I’ve always coveted my friend Melissa’s fabulous terrarium, which is the centerpiece of her stylish, cozy Brooklyn apartment. I’ve secretly wanted one of my own for ages, and recently realizing that some artsy ones can sell for thousands of dollars, I decided it was high time to learn how to make my own on the cheap. After much pleading, I finally managed to convince Melissa to spill her terrarium secrets, which she was kind enough to share in this post! Read on to learn how you can make your own at home:
How to make a container garden terrarium – by Melissa Cotton
I found a large, clear, sphere-shaped glass bowl at a floral supply shop. A glass vessel of this shape is called a “rose bowl”, and they come in many different sizes—mine happens to have a 15″ diameter at the widest point. Part of the success of these types of container gardens is providing for good drainage because glass containers don’t have bottom drainage holes like regular flower pots. You can use any size glass container to make yours, ranging from a jar or brandy snifter to a fish tank.
1. Start with a 1 1/2″ layer of small pebbles on the floor of the container.
2. Cover the pebbles with a thin layer of loose charcoal, which will help keep the water in your garden from stagnating.
3. Cover the charcoal with an inch layer of sphagnum moss
4. Now, add enough potting soil so that the total contents occupy about 1/4 of the container. There will be some settling of the layers. Mine settled about 3/4″ over about 6 months, so add extra soil to account for this.
5. Choose small or miniature plant varieties so they don’t overtake the container. I have tried lots of different types of plants over the two years my garden has existed, and some have done well while others have died. You’ll have to experiment to see what type of plants do well for you. The plants that have found to be the best suited are:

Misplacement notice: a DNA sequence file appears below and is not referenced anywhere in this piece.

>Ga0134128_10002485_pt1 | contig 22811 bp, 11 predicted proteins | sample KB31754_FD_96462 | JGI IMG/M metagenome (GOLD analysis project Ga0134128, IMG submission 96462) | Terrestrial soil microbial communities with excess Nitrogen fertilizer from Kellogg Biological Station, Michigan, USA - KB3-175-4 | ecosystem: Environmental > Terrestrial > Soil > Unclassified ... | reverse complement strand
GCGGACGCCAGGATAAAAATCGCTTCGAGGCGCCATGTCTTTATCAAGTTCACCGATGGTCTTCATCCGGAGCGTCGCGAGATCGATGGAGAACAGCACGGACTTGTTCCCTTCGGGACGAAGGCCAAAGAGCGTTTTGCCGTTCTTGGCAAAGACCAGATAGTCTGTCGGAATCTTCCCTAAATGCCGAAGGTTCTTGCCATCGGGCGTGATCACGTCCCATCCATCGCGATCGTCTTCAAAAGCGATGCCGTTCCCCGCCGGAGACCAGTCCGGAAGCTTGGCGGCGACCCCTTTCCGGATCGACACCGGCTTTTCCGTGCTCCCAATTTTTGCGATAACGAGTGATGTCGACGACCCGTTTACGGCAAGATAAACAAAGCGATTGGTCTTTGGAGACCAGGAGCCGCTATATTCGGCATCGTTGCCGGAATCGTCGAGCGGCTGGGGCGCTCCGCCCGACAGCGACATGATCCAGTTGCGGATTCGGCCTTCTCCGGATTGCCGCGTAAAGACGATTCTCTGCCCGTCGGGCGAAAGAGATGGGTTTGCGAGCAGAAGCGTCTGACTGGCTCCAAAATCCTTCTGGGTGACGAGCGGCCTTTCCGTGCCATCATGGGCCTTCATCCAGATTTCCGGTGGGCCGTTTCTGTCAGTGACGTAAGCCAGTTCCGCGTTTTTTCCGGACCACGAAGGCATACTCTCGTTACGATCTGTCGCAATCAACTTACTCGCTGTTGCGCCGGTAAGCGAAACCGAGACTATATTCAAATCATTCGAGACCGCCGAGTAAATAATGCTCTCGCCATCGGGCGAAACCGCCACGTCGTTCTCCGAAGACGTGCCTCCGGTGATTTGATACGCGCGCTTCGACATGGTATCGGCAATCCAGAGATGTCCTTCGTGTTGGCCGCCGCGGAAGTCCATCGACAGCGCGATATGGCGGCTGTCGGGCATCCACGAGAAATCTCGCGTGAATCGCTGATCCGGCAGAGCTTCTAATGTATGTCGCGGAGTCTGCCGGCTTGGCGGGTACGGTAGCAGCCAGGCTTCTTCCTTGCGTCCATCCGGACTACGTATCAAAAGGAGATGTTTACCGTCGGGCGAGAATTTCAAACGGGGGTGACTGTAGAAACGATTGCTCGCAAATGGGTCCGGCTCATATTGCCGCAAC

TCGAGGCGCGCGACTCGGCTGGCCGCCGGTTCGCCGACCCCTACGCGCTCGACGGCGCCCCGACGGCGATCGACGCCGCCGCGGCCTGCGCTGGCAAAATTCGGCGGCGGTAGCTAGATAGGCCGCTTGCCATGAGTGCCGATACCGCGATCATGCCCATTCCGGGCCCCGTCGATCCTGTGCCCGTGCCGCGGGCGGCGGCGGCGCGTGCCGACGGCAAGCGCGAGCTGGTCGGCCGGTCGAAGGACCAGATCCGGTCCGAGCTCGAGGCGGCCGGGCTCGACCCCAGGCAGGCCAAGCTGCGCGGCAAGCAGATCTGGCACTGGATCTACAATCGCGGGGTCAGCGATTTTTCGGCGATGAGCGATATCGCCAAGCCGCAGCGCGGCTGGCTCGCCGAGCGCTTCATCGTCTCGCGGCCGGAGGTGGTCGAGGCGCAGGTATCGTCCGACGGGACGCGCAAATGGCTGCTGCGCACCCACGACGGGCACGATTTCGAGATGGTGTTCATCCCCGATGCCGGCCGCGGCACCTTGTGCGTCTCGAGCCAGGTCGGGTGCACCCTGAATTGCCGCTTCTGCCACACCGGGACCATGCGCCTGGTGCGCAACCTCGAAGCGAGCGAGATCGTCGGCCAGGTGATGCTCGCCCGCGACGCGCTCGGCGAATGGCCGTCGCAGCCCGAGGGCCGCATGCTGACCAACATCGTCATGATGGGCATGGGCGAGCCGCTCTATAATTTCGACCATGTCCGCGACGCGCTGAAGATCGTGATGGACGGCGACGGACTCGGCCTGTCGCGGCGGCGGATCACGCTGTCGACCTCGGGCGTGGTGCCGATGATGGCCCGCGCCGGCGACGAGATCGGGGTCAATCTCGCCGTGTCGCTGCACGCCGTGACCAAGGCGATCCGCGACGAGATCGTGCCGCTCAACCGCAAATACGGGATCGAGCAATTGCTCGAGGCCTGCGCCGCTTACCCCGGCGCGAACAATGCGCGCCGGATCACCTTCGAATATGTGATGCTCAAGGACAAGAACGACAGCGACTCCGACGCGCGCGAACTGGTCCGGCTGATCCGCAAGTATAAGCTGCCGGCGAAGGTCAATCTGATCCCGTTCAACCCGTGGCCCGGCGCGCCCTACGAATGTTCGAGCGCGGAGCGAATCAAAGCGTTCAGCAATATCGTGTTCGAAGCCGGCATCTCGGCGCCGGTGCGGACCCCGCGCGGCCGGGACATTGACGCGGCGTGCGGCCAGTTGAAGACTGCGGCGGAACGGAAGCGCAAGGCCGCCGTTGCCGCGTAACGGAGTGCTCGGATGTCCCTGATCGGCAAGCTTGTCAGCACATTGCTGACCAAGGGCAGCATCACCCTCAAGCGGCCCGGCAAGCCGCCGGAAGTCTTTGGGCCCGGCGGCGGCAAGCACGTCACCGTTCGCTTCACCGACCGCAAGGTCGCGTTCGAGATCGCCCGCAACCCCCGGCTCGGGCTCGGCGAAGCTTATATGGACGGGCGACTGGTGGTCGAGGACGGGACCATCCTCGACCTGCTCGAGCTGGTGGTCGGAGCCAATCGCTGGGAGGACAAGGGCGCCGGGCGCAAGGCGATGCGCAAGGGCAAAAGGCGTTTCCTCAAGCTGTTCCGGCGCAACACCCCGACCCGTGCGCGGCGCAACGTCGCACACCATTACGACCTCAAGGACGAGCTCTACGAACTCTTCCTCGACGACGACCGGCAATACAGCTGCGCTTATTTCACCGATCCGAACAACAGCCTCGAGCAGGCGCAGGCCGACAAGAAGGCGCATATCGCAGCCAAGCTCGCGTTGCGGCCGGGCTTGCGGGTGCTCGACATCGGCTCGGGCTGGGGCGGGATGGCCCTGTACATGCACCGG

Once the plants are in, add rocks, driftwood, etc. to create the atmosphere of your choice. I couldn’t resist adding some “fauna” to my garden, which include a very cute, tiny ceramic turtle and a plastic 8-point buck. These happen to be the favorite additions for most guests. (Jill adds: “The miniature animals are crucial! Otherwise it’s just a garden in a glass bowl.”)
You can find miniature plastic animals on Amazon (or most toy stores) and ceramic animals at GreatThailand.com. If you’d like to add people to your terrarium scene, check out stores that sell model train supplies.
The most important thing about the care of this type of garden is to avoid over-watering. As I mentioned before, there’s no drainage hole, so add enough water so that the soil is just moist. It’s best to err on the dry side because too much water will cause your plants to rot: there should never be a pool of standing water in the bottom pebble layer. I also recommend not fertilizing the plants in order to ensure that they remain small. My garden is placed on a coffee table in the center of a medium-sized room that has two windows, which seem to provide enough light to keep it alive and well.
Photos by the author, and via Josh Leo on Flickr Creative Commons